National Toothache Day, which falls on February 9, serves as a kind reminder of the benefits and overall importance of dental hygiene. Toothaches, scientifically known as odontalgia, are exactly what they sound like, the pain generated from either one or multiple teeth. A toothache can make it difficult to eat, sleep, or sometimes even talk. While they are not worth celebrating, we all can hear up the ways to stop them for good.
History of National Toothache Day
While the origins of National Toothache Day are not clear, the unofficial holiday serves to remind people that looking out for your own oral well-being is of utmost importance to live a happy, healthy, and long life.
However, the history of the science that does tackle toothaches does go a bit farther. Dentistry is one of the oldest medical professions, with evidence being found as far back as 7000 BC. However, it wasn’t until 5000 B.C. that descriptions related to diseases related to teeth were discovered.
By the eighteenth century, dentistry had become a more defined and refined profession, reaching an important cornerstone when Pierre Fauchard, a French surgeon, published his influential book, The Surgeon Dentist, a Treatise on Teeth, which defined a comprehensive system for caring for and treating teeth, up to implementing dental fillings and discovering that sugar was a major factor in tooth decay.
In 1859, twenty-six dentists met in Niagara Falls, New York to form an overseeing entity they deemed the American Dental Association, ADA, composed of a national representative organization of dentists dedicated to encouraging high professional standards and scientific research, as well as trying to reach the general population about the importance of dental hygiene.
In 1873, Colgate had mass-produced the first toothpaste, and mass-produced toothbrushes followed suit, assuring everyone had some sort of access to tooth-cleaning products. However, good brushing habits were not mainstream in America until after the end of World War II, when soldiers stationed abroad brought the concept of proper dental hygiene back to their home country, and now, between straightening, whitenings, and much more processes, people give their teeth the attention they deserve.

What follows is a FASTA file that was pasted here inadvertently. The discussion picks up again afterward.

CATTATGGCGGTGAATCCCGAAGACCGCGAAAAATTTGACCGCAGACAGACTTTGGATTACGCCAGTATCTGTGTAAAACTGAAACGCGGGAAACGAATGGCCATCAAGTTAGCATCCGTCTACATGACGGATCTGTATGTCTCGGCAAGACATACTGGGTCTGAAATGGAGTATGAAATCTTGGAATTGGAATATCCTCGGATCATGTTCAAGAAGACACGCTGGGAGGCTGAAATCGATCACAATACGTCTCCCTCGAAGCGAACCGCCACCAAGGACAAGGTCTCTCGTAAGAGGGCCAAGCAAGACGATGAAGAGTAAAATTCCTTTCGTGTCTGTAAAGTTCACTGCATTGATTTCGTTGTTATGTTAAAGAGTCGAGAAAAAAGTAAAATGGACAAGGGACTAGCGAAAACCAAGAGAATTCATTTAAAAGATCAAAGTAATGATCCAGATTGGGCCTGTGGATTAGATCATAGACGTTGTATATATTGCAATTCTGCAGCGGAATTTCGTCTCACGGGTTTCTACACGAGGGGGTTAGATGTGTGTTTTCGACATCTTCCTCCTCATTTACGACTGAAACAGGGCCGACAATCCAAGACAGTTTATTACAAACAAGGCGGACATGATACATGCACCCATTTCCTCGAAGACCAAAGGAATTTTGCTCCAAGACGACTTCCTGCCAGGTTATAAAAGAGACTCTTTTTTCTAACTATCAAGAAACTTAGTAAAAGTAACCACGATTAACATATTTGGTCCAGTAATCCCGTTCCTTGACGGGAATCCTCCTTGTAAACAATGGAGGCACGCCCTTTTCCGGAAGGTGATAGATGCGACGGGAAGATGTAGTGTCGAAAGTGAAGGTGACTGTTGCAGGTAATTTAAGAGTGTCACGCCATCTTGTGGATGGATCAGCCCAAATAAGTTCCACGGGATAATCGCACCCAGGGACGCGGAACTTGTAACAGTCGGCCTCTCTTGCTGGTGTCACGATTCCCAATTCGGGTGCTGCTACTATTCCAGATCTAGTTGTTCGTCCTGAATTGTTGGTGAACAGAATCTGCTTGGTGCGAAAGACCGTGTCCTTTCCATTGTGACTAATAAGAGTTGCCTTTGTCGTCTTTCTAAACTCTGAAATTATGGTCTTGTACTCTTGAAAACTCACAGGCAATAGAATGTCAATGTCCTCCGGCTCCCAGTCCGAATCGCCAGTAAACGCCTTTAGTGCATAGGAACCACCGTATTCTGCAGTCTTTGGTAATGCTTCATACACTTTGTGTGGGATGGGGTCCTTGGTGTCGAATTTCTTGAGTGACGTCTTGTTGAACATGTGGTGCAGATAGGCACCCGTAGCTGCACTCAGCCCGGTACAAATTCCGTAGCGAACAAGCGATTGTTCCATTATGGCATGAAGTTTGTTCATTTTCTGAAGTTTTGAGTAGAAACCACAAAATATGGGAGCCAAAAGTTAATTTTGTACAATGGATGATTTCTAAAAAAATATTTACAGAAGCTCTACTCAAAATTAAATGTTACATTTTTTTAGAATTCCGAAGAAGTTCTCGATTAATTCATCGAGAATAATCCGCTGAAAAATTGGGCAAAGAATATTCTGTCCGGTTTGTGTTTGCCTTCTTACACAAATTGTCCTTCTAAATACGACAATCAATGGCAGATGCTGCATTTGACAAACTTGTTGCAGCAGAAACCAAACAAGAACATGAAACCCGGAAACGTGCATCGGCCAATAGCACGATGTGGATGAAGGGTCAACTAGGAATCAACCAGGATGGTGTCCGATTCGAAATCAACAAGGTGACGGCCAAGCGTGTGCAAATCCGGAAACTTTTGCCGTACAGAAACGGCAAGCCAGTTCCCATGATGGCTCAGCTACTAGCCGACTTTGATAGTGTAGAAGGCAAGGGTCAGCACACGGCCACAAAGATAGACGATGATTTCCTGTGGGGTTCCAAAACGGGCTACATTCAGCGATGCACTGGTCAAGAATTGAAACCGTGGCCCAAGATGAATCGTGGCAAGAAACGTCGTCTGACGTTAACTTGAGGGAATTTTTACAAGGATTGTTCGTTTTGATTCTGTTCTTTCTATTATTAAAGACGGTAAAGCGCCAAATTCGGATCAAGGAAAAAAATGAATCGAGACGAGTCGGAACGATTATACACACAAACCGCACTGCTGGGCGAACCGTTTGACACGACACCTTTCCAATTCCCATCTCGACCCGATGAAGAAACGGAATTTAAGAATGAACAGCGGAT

National Toothache Day timeline
Although Toothache Day is widely celebrated now, no one seems to know who created it.
The tooth key was invented with the function to remove teeth when necessary.
People in China first cleaned their teeth with bristled brushes made out of bamboo or bone.
Egyptians are believed to have started using a paste to clean their teeth made out of powdered ox hooves', ashes, and burnt eggshells
National Toothache Day FAQs
When is National Toothache Day?
National Toothache Day occurs annually on February 9. Take this day to educate yourself on toothaches and how to prevent one from occurring.
When should I visit the dentist?
A regular yearly check to a dentist or a specialist is a good way to make sure to keep up the long-term health of your teeth. But you should visit a dentist if you notice any issue that causes discomfort, such as sensitivity, bleeding gums, broken teeth, cavities, or persistent toothaches.
Why do I need to floss?
Flossing completes the cleaning that brushing may miss. It manages to clean the plaque between teeth and under the gumline. If you don’t, this plaque can affect your teeth and gums in the long run, even to the point of having your teeth come loose.
How to Observe National Toothache Day
Make a promise to brush and floss
Refocus your efforts on your oral health and vow to brush and floss twice a day. Set yourself up for success by stocking up on toothbrushes, toothpaste, and floss.
Learn how to care for a toothache
Start by rinsing your mouth with warm saltwater and putting an icepack on your cheek to numb the area. If pain persists for more than two days, see a dentist.
Schedule regular dental appointments
Along with brushing and flossing daily, regular visits to your dentist can help prevent all tooth problems, including toothaches. Schedule cleanings twice per year and make sure to go, even with a busy schedule.
5 Facts About Teeth
Teeth can’t regenerate
Teeth are the only part of the human body that can’t heal itself.
Is the average amount of time spent by a person in their lifetime brushing their teeth.
Happens to everyone
Around three out of every four Americans will get at least one cavity by age 17
No two people have the same set of teeth, not even identical twins.
The enamel on teeth is the hardest part in all your body, even more so than bone.
Why National Toothache Day is Important
It reminds us about oral health
Do you brush and floss two times per day? Taking time to think about and prioritize your oral health is an important step in keeping your teeth healthy and pain-free.
Toothaches encourage us to go for cleanings
After having one, you'll never want to have another again. While no fun, toothaches can help us be more proactive about visiting our dentists and scheduling regular cleanings.
Toothaches remind us to avoid sugar
Sugary foods can be a big reason people develop toothaches and other oral health problems. If you're trying to prevent a toothache, you'll likely avoid sugary foods which, in turn, may improve your overall health.
National Toothache Day dates